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Beilstein J. Org. Chem. 2014, 10, 2338–2344. doi:10.3762/bjoc.10.243
Received 03 Jun 2014, Accepted 18 Sep 2014, Published 08 Oct 2014
5-Aminopyrazole-4-carbonitrile and ethyl 5-aminopyrazole-4-carboxylate, as potential trifunctional building blocks are introduced in a facile, chemo- and regioselective multicomponent assembly of imidazo[1,2-b]pyrazoles via the Groebke–Blackburn–Bienaymé reaction (GBB reaction). Besides the synthetic elaboration of a green-compatible isocyanide-based access in three-component mode, we describe an operationally simple, one-pot two-step GBB protocol for the rapid construction of a 46 membered imidazo[1,2-b]pyrazole library with yields up to 83%.
Keywords: Groebke–Blackburn–Bienaymé reaction; 1H-imidazo[1,2-b]pyrazole; isocyanide; multicomponent reaction; N-heterocycles
For the relatively rapid design and construction of a diverse, large pharmacophore library, the basic concepts of diversity-oriented synthesis and isocyanide-based multicomponent reactions, such as the Ugi four-component reaction (U-4CR), can be adopted. The sequential combination of four species (amines, aldehydes, isocyanides and carboxylic acids) in a single-pot synthetic operation permits access to bisamide peptidomimetics through a highly electrophilic nitrilium intermediate [1-4]. Modification of the conventional U-4CR protocol in three-component fashion by the incorporation of bifunctional 2-amino-substituted heterocycles provides an alternative route via an intramolecular N-trapping procedure, leading to various N,N-heterobicyclic systems [5-12]. A number of bifunctional 2-aminoazoles, including thiazole [13,14] and 1,3,4-thiadiazole [15,16] derivatives, or 2-aminoazine-based heterocycles, such as pyridines [17-19], pyrimidines [20-24] and pyrazines [25-27], have recently been utilized as Groebke–Blackburn–Bienaymé three-component reaction (GBB-3CR) inputs (Scheme 1).
The transformations of either the 5-aminopyrazoles [28,29], or their 4-substituted ethoxycarbonyl [7,30-32] and carbonitrile [28,33-36] analogues via the GBB-3CR have not been appreciably examined so far. In the relevant literature [7,28,29,31-33], the products have predominantly been described as 5H-imidazo[1,2-b]pyrazoles with an endo double bond (and not as 1H-imidazo[1,2-b]pyrazoles), but without 2D NMR-based support. However, the GBB-3CR of functionalized pyrazoles might lead to the formation of two regioisomers  and four different tautomeric forms (5H- or 1H-imidazo[1,2-b]pyrazole with an endo- or exocyclic double bond) of each regioisomer. As presented [7,28-36], the “endo” 1H- and 5H-imidazo[1,2-b]pyrazoles were synthesized by the treatment of the corresponding amino substituted pyrazoles with aldehydes and isocyanides in the presence (5–30 mol %) of Lewis or Brønsted acid at ambient temperature or under heating (50–140 °C). The main disadvantages of this protocol involve long reaction times (3–18 hours) and requisite purification protocols (column chromatography and/or recrystallisation) besides limited diversity arising from the pyrazole starting material. As far as we are aware, a one-pot two-step process involving the in situ formation of the desired amino-substituted N-heterocycles such as C4 functionalized 5-aminopyrazoles, followed by GBB-3CR has not been described to date.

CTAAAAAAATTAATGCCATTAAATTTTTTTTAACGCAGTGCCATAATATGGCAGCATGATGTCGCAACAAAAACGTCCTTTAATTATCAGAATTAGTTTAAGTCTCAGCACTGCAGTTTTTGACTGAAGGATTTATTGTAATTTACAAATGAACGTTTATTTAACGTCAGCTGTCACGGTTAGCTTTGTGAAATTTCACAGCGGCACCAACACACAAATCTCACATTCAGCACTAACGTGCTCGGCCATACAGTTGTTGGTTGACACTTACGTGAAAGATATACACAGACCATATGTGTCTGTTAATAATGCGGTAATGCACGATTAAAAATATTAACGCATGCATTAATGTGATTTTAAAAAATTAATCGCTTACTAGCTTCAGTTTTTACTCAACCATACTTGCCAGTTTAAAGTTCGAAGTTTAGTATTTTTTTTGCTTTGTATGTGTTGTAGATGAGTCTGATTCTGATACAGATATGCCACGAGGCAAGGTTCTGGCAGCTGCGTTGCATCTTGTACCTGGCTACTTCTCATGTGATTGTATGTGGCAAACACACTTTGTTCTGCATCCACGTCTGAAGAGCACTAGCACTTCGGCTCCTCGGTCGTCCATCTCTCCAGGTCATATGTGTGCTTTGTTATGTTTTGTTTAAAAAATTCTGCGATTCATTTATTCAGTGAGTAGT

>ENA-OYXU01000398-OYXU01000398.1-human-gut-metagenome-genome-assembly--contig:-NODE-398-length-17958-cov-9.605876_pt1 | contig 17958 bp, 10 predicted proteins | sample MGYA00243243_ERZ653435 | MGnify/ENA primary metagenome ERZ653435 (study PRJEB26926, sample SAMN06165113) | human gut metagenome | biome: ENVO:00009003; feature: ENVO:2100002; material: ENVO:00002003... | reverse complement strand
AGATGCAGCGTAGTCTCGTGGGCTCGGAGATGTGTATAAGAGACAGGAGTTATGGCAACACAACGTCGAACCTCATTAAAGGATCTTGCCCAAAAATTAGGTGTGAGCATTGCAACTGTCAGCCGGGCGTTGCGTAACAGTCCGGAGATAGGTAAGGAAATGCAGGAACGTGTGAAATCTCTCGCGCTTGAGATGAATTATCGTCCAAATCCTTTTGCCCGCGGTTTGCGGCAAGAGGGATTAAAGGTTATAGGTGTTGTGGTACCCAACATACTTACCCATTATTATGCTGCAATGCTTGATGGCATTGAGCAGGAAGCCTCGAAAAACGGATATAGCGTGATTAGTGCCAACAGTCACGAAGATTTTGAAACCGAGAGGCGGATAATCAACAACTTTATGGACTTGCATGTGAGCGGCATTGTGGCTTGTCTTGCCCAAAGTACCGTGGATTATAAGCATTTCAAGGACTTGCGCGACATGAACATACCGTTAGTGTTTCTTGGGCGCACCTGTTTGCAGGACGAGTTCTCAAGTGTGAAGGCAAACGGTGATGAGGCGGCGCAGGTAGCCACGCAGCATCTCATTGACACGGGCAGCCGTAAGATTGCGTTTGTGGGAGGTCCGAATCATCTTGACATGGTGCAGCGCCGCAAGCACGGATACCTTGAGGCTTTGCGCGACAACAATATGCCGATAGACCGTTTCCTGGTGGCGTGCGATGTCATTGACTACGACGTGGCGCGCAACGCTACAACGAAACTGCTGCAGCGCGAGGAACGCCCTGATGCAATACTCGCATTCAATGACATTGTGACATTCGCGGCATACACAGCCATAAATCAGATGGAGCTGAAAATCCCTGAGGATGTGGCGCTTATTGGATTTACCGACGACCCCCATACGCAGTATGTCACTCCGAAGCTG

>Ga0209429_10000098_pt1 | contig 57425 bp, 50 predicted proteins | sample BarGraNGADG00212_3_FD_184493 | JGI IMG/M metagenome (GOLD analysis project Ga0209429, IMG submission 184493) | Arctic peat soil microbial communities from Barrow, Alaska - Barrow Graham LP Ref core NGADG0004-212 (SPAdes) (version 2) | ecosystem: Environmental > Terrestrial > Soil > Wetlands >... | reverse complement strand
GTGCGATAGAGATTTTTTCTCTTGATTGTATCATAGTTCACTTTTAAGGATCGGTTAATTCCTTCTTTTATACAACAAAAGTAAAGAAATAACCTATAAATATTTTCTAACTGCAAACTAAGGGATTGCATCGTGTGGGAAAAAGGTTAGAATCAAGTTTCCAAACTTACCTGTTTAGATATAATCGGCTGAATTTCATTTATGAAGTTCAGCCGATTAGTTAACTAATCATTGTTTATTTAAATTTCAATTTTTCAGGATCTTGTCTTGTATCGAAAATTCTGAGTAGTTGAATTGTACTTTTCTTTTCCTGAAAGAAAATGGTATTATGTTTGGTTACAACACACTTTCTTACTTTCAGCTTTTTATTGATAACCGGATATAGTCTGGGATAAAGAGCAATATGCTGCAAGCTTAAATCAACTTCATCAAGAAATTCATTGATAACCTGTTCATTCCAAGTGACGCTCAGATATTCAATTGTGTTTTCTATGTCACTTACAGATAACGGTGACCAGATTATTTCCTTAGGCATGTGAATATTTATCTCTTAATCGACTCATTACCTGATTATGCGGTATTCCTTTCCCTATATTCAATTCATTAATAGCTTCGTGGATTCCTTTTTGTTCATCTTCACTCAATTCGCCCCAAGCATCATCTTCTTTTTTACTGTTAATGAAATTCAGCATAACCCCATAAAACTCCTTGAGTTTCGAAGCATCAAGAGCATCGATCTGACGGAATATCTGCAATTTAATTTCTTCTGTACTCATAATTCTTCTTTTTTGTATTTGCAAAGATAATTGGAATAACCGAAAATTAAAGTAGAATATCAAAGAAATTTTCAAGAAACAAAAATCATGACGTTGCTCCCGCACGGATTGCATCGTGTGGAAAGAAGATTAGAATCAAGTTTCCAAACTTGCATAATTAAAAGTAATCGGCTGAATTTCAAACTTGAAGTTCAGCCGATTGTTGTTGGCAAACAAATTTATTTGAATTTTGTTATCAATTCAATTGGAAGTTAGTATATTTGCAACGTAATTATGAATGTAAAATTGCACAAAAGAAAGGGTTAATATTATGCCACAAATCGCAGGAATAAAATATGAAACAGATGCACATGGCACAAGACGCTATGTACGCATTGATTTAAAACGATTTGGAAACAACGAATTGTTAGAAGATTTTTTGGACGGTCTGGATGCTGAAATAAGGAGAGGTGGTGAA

On the other hand, the imidazo[1,2-b]pyrazole core is definitely an attractive synthetic target, in view of its noteworthy pharmacological potential, which is strongly affected by the ring substitution pattern and the level of ring saturation. Among others, anti-inflammatory [37,38], antiviral [28,39] and antidiabetic  effects should be mentioned, besides the non-negligible cancer cell growth-inhibitory features of the corresponding compounds [30,34,41,42].
With respect to the current requirements of sustainable chemistry, our main aim was to design a streamlined and rapid green synthetic access route to a 1H-imidazo[1,2-b]pyrazole library in sequential one-pot protocol utilizing four components such as hydrazine hydrate, ethoxymethylene substituted malononitrile or ethyl cyanoacetate derivatives, isocyanides and aldehydes.
In the initial stage, a model GBB-3CR was performed between 5-aminopyrazole-4-carbonitrile (1a), p-tolualdehyde (2a) and tert-butyl isocyanide (3a) in order to elucidate the structure of the product and investigate the regioselectivity. The synthesis of 5-aminopyrazole-4-carbonitrile (1a) was based on a literature method [43,44].
A single product was observed in a yield of 59% during a reaction time of 15 min when a catalytic amount of HClO4 (20 mol %) was used as GBB-3CR promoter  in EtOH. 1D- and 2D NMR techniques (1H,13C-HSQC, 1H,13C-HMBC, 1H,1H-COSY and 1H,1H-NOESY) confirmed the exclusive presence of a 1H-imidazo[1,2-b]pyrazole core with an endocyclic double bond (6A), i.e., without the other possible regioisomeric and tautomeric forms 6B–H (Scheme 2, see Supporting Information File 1 for detailed data and spectra).